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A burning question on the minds of many clients and immigration professionals alike is “what exactly is going on with DACA these days?” Almost since its inception in 2012, this ongoing question has been tough to answer since the Deferred Action for Child Arrivals (DACA) program has been the target of regular attacks for years. For several years President Trump and a number of states have been arguing that the program was improperly created by President Obama who used Presidential Executive Action to create the program rather than the required legal process through congress. After several unsuccessful attempts challenging this program, President Trump followed Obama’s example and tried to do away with the program in 2018 using his authority under executive action. His attempt was ultimately unsuccessful even after making it all the way to the U.S. Supreme Court.
The most recent challenge to the DACA program was in July of 2021 when several U.S. states, including Texas, sued the Biden administration for its ongoing processing of the program despite legal rulings that essentially invalidated the program. The ruling from this case was that the program was illegal and could not continue. This was appealed and a decision was made on October 5, 2022, by the U.S. Court of Appeals for the Fifth Circuit. This court ruled in favor of Texas and the other states upholding the ruling that the program was illegally created.
The Appeals court decision partially affirmed the Texas district court’s decision, but also decided to preserve the partial stay (pause) that was put in place to essentially help the program to be phased out without too much harm to existing DACA holders before the government completely eliminates the program. The Appeals court also sent the case back to the district court for further proceedings as a result of the new DHS policy attempting to fix the original improper creation of the program. This new procedure was published on August 30th and is scheduled to go into effect on October 31, 2022.
Fortunately for current DACA recipients, this appeals court ruling does not invalidate or cancel any current approvals or the related Employment Authorization Documents granted to applicants, but it does allow for this possibility in the future. According to the Department of Homeland Security (DHS), U.S. Citizenship and Immigrant Services (USCIS) will continue to accept and process DACA renewal requests as well as accompanying requests for employment authorization and for advance parole while the stay is in place.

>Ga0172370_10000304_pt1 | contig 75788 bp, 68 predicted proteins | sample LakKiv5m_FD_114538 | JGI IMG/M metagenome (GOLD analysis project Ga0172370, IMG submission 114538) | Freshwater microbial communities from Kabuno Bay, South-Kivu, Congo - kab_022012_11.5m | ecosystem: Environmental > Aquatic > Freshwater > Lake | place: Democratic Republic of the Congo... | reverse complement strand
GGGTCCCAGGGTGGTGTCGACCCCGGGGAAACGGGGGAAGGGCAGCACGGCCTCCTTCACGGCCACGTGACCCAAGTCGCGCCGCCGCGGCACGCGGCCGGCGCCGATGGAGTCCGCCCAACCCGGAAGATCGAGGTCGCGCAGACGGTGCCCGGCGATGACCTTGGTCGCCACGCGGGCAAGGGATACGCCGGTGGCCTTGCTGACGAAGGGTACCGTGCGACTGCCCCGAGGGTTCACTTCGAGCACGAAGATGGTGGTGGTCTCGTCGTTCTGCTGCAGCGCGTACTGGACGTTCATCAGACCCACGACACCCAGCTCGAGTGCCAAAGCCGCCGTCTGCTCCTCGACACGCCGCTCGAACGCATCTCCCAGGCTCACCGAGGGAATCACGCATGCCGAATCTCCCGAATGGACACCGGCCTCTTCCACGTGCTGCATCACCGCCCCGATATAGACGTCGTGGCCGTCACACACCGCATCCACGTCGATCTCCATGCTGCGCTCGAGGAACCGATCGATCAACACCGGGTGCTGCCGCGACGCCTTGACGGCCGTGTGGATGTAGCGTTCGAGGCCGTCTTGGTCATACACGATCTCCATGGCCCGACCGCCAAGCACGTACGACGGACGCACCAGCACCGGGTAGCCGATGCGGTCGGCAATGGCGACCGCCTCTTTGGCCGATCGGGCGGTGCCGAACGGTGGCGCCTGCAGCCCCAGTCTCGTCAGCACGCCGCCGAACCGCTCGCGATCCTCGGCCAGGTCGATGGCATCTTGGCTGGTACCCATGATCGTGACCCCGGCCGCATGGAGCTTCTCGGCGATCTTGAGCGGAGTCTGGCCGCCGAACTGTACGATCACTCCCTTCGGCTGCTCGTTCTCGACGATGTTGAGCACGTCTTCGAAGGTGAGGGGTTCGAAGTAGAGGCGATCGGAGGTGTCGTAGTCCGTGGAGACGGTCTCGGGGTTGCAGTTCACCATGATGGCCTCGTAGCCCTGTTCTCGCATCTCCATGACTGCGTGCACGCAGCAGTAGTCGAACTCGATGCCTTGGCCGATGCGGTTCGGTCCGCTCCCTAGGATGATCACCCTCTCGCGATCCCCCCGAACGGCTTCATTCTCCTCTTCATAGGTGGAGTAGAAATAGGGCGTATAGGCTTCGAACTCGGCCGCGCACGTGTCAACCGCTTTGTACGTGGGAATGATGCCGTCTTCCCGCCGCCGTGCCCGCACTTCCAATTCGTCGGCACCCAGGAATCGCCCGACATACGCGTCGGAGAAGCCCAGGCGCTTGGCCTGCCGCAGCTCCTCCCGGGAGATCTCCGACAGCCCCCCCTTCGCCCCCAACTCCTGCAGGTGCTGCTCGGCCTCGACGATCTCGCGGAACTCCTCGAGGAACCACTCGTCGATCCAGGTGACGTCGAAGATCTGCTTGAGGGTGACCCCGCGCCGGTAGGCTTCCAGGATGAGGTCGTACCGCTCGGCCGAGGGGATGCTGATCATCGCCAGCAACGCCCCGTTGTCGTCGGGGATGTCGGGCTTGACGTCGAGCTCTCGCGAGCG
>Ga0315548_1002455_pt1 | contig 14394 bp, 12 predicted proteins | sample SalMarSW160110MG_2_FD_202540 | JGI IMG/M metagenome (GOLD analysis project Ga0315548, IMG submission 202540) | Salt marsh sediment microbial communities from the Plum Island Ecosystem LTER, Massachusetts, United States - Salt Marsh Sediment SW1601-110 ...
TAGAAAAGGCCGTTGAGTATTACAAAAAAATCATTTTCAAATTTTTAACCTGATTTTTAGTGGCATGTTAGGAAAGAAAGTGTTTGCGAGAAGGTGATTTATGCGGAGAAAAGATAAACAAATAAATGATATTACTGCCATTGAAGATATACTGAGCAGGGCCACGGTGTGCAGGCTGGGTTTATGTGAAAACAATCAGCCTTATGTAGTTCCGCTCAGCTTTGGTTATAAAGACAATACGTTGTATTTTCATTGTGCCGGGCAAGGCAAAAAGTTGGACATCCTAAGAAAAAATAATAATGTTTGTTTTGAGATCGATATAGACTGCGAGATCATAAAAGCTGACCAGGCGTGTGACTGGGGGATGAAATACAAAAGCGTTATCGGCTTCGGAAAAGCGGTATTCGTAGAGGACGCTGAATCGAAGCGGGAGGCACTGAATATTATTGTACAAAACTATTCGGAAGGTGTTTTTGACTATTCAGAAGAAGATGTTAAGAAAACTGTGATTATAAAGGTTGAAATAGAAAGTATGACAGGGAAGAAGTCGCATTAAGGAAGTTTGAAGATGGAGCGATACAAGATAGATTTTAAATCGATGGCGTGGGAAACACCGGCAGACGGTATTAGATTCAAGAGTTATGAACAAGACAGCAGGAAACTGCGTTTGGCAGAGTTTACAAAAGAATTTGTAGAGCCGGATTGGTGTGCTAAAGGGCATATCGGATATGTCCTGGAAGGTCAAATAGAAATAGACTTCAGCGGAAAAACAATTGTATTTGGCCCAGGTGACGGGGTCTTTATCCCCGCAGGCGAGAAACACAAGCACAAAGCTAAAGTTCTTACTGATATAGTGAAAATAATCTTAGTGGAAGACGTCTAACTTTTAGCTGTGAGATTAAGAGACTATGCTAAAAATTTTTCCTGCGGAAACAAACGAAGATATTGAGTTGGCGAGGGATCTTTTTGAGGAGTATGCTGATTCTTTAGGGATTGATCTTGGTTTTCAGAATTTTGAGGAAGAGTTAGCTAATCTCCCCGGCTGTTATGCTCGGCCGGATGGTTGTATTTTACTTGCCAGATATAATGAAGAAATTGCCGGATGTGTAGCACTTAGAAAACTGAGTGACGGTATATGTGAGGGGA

USCIS also stated that they will continue to accept initial (new) DACA requests, but will not actually process them. It is unclear what the significance of this is or what it means to accept, but not process a request nor is it clear how much longer applicants can expect to wait for an actual decision. At the very least, the program has not completely been terminated…yet.
On a positive note, helpful news was released by USCIS at the end of September for current green card holders who have been waiting for far too long to receive their replacement green cards. Beginning on September 26th, USCIS announced that they would be automatically extending the validity period of green cards from 12 to 24 months for lawful permanent residents who file requests for replacement of their soon-to-be expired approvals.
The updated filing receipt notices for these requests will include language about the new extension which can be presented with an expired Green Card as evidence of continued legal permanent residency status. This is critical news for many green card holders who have been waiting months to hear how they would be able to renew their driver’s licenses or other important governmental documents while waiting for USCIS to get a handle on the extensive backlog of cases.
Many of these immigration policies or recent court decisions can, and often do, seem very confusing and contradictory. It is always a wise decision to consult with an experienced immigration attorney for assistance with any immigration-related process during these uncertain times. Please contact our office to schedule a consultation if you have any immigration matter you need assistance with. You can do this either by calling our office at 616-805-3435 or by using the following link to schedule an appointment online: https://marvinlawoffice.com/schedule-a-consultation/